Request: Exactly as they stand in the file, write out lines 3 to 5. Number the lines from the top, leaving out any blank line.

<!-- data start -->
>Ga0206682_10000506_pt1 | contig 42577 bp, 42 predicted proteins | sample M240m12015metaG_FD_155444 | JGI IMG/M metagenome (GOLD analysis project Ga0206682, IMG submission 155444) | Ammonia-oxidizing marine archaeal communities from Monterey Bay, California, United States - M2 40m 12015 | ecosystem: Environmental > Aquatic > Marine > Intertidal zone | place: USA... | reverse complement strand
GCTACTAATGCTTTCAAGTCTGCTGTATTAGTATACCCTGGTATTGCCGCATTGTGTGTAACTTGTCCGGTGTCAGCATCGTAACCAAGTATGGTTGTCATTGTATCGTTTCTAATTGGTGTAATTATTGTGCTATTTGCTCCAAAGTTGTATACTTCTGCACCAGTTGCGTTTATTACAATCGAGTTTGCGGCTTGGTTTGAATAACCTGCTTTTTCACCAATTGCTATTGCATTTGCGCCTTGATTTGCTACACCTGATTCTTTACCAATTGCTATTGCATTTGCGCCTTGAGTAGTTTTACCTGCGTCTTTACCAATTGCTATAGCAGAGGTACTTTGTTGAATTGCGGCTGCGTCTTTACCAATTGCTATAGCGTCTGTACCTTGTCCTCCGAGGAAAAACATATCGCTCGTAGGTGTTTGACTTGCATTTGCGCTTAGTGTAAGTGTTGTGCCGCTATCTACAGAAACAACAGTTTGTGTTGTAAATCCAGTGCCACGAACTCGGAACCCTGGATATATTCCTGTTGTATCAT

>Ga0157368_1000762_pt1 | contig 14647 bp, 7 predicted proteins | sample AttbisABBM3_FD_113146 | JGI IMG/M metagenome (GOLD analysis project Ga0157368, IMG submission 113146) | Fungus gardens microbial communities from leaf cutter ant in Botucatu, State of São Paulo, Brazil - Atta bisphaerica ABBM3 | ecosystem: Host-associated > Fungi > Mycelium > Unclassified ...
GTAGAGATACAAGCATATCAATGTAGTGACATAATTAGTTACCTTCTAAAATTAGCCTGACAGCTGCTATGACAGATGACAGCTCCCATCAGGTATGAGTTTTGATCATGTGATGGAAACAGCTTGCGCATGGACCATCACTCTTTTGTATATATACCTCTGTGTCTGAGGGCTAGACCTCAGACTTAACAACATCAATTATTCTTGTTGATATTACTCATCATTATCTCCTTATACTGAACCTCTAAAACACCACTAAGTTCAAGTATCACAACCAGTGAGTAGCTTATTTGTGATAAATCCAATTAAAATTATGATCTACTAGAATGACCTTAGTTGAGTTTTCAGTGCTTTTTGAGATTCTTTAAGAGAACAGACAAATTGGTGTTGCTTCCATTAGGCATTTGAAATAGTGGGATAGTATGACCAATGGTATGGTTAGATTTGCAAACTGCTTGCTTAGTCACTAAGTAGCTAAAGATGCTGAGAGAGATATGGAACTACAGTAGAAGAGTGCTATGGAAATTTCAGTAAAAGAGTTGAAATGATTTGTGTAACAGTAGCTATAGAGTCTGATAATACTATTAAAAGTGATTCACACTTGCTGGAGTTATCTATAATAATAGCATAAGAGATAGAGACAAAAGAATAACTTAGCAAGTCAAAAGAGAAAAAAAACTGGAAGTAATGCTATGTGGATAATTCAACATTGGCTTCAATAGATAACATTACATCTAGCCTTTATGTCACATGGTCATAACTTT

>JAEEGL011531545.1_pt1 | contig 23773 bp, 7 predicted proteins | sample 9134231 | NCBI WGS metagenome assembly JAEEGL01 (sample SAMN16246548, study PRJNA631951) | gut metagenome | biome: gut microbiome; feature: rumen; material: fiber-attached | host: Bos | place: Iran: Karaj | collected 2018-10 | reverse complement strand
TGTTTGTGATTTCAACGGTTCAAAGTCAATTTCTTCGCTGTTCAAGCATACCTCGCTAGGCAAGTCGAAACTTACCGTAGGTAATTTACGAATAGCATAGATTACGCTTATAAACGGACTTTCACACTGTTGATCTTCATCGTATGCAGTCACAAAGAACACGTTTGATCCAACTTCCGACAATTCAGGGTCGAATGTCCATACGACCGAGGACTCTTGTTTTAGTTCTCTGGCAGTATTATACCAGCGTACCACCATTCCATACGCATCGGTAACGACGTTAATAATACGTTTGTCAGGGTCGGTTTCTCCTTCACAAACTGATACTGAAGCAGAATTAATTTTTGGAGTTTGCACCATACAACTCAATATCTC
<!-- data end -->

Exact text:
>Ga0157368_1000762_pt1 | contig 14647 bp, 7 predicted proteins | sample AttbisABBM3_FD_113146 | JGI IMG/M metagenome (GOLD analysis project Ga0157368, IMG submission 113146) | Fungus gardens microbial communities from leaf cutter ant in Botucatu, State of São Paulo, Brazil - Atta bisphaerica ABBM3 | ecosystem: Host-associated > Fungi > Mycelium > Unclassified ...
GTAGAGATACAAGCATATCAATGTAGTGACATAATTAGTTACCTTCTAAAATTAGCCTGACAGCTGCTATGACAGATGACAGCTCCCATCAGGTATGAGTTTTGATCATGTGATGGAAACAGCTTGCGCATGGACCATCACTCTTTTGTATATATACCTCTGTGTCTGAGGGCTAGACCTCAGACTTAACAACATCAATTATTCTTGTTGATATTACTCATCATTATCTCCTTATACTGAACCTCTAAAACACCACTAAGTTCAAGTATCACAACCAGTGAGTAGCTTATTTGTGATAAATCCAATTAAAATTATGATCTACTAGAATGACCTTAGTTGAGTTTTCAGTGCTTTTTGAGATTCTTTAAGAGAACAGACAAATTGGTGTTGCTTCCATTAGGCATTTGAAATAGTGGGATAGTATGACCAATGGTATGGTTAGATTTGCAAACTGCTTGCTTAGTCACTAAGTAGCTAAAGATGCTGAGAGAGATATGGAACTACAGTAGAAGAGTGCTATGGAAATTTCAGTAAAAGAGTTGAAATGATTTGTGTAACAGTAGCTATAGAGTCTGATAATACTATTAAAAGTGATTCACACTTGCTGGAGTTATCTATAATAATAGCATAAGAGATAGAGACAAAAGAATAACTTAGCAAGTCAAAAGAGAAAAAAAACTGGAAGTAATGCTATGTGGATAATTCAACATTGGCTTCAATAGATAACATTACATCTAGCCTTTATGTCACATGGTCATAACTTT

>JAEEGL011531545.1_pt1 | contig 23773 bp, 7 predicted proteins | sample 9134231 | NCBI WGS metagenome assembly JAEEGL01 (sample SAMN16246548, study PRJNA631951) | gut metagenome | biome: gut microbiome; feature: rumen; material: fiber-attached | host: Bos | place: Iran: Karaj | collected 2018-10 | reverse complement strand